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November 23, 2011

Nokia Siemens to lay off 23% of its workforce

Nokia Siemens Networks has announced today a huge restructuring plan which will cull nearly a quarter of its workforce to focus on mobile infrastructure builds

By Allan Swann

In a press conference this afternoon the company announced that it will be culling 17,000 of its 74,000 strong workforce in order to reduce costs. The company will also be restructuring to refocus on mobile network infrastructure and services markets in an attempt to become profitable.

"These planned reductions are regrettable but necessary – and it is our goal to make them in a fair and responsible way, providing the support we can to employees and communities," said Nokia Siemens networks CEO Rajeev Suri.

The troubled company aims to reduce costs by €1bn by the end of 2013, and will be looking to divest assets as well as streamline the current structure as it struggles to integrate its $1.2bn purchase of Motorola’s wireless network business.

"We believe that the future of our industry is in mobile broadband and services – and we aim to be an undisputed leader in these areas," said Mr Suri.

The recession has also seen demand drop as many companies put off, or slow down, their ‘hard’ telecommunications infrastructure builds. The mobile space however continues to grow, and tentative 4G network rollouts have begun around the world.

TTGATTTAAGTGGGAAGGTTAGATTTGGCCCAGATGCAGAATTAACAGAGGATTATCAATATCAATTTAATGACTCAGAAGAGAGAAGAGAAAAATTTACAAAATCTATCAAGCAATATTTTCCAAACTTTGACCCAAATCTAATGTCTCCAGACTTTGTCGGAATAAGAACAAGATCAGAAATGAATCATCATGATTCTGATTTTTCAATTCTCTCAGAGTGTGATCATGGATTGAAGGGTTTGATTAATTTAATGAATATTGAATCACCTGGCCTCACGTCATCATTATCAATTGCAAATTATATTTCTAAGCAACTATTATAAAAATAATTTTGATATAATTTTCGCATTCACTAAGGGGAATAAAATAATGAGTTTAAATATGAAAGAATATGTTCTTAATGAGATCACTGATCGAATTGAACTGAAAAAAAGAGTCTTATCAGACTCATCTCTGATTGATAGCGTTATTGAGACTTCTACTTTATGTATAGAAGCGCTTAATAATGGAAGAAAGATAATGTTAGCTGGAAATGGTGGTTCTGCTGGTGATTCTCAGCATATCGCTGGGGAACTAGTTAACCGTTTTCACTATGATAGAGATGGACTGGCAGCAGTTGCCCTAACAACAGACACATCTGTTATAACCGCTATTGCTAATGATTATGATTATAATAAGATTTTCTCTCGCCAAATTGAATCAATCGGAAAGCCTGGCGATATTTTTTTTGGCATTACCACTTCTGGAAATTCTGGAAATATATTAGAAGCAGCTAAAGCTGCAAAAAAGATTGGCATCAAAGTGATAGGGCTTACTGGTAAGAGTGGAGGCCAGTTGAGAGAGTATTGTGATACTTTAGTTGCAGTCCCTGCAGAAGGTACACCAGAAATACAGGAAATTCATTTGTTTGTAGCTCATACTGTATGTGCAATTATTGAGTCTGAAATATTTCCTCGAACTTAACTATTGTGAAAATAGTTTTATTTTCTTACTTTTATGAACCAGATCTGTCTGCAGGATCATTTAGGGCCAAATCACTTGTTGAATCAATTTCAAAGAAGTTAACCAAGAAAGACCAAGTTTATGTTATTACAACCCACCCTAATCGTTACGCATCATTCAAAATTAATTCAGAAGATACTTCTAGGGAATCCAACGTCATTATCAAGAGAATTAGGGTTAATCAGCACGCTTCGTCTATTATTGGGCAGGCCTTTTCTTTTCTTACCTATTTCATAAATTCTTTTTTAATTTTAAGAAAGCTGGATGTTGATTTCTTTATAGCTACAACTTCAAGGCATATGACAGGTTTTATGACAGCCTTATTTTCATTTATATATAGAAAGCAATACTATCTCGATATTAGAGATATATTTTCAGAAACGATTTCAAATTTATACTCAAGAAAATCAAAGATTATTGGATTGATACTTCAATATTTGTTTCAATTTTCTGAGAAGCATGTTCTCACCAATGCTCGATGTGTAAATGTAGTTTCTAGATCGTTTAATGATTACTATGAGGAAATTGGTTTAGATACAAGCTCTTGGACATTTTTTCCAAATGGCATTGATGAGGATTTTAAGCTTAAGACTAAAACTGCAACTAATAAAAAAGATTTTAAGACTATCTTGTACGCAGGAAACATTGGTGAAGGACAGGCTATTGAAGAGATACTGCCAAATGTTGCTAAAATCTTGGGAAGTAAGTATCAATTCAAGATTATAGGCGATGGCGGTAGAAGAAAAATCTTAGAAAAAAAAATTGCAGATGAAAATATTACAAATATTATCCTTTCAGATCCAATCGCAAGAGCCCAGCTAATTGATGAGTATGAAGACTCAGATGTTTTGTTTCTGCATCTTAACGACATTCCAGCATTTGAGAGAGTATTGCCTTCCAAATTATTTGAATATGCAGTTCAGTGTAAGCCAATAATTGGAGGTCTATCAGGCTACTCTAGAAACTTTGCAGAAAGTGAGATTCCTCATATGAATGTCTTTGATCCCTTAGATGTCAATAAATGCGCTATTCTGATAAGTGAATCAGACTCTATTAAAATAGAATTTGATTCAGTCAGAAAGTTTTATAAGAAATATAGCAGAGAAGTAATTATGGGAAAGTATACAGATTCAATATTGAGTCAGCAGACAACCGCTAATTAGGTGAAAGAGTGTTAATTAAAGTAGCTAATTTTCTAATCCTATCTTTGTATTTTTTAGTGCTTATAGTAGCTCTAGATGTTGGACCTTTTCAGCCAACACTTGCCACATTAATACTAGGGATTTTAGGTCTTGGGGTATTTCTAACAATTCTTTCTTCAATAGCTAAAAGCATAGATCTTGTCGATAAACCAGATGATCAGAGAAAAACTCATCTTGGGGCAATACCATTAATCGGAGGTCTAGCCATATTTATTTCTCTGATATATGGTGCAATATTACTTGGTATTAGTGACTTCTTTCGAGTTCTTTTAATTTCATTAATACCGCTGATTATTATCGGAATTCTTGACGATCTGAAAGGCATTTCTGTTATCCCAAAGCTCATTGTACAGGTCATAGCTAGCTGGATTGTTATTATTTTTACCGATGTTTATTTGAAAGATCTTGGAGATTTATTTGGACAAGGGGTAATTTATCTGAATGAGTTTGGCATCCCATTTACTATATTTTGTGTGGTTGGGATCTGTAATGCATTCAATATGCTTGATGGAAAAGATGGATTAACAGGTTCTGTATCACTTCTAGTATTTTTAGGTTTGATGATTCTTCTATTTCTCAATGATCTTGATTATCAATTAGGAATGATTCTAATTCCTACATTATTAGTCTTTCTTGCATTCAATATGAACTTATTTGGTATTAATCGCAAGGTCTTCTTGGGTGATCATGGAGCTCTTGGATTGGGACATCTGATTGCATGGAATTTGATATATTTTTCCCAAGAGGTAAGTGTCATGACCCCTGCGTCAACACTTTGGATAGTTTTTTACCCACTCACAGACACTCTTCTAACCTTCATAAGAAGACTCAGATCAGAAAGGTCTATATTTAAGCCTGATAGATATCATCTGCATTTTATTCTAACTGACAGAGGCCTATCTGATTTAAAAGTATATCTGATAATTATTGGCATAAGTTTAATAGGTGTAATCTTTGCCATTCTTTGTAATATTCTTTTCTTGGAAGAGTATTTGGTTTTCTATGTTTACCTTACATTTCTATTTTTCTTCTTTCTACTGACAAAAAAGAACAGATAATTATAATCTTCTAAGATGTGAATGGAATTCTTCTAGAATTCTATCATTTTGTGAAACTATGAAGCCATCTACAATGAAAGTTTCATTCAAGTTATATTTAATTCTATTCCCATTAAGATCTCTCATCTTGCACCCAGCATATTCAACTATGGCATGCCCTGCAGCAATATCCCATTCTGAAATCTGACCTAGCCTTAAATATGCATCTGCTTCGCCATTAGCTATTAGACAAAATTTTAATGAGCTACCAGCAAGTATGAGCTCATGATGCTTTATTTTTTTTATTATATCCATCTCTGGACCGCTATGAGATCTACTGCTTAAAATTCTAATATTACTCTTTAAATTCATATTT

"Despite the need to restructure parts of our company, our commitment to research and development remains unchanged, with investment in mobile broadband expected to increase over the coming years," Suri said.

The venture has been a loser for Nokia and Siemens having posted quarterly losses for most of its history since formation in 2007. Private equity was interested in the firm earlier in the year, but no offers were finalised.

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Both Nokia and Siemens agreed on a further €1bn cash injection earlier this year, but the results haven’t been up to scratch.

Analysts are now picking that the company’s announcement is to tighten up the ship for an initial public offering before the joint venture expires in 2013.

The company, founded in 2007 as a joint venture between Siemens of Germany and Finnish Nokia, focuses on global data networking and telecommunications equipment. It has struggled against main competitors Ericsson, Huawei and Alcatel-Lucent.

Within the Mobile Carrier Network Infrastructure market, which is booming and expected to continue to grow and consumers continue to take up smartphones, it sits with 13.2% share, compared to Ericsson’s 34.1%, Huawei’s 15.6% and matches Alcatel-Lucent’s 13.2%.

CBR discusses why these cuts were necessary here.

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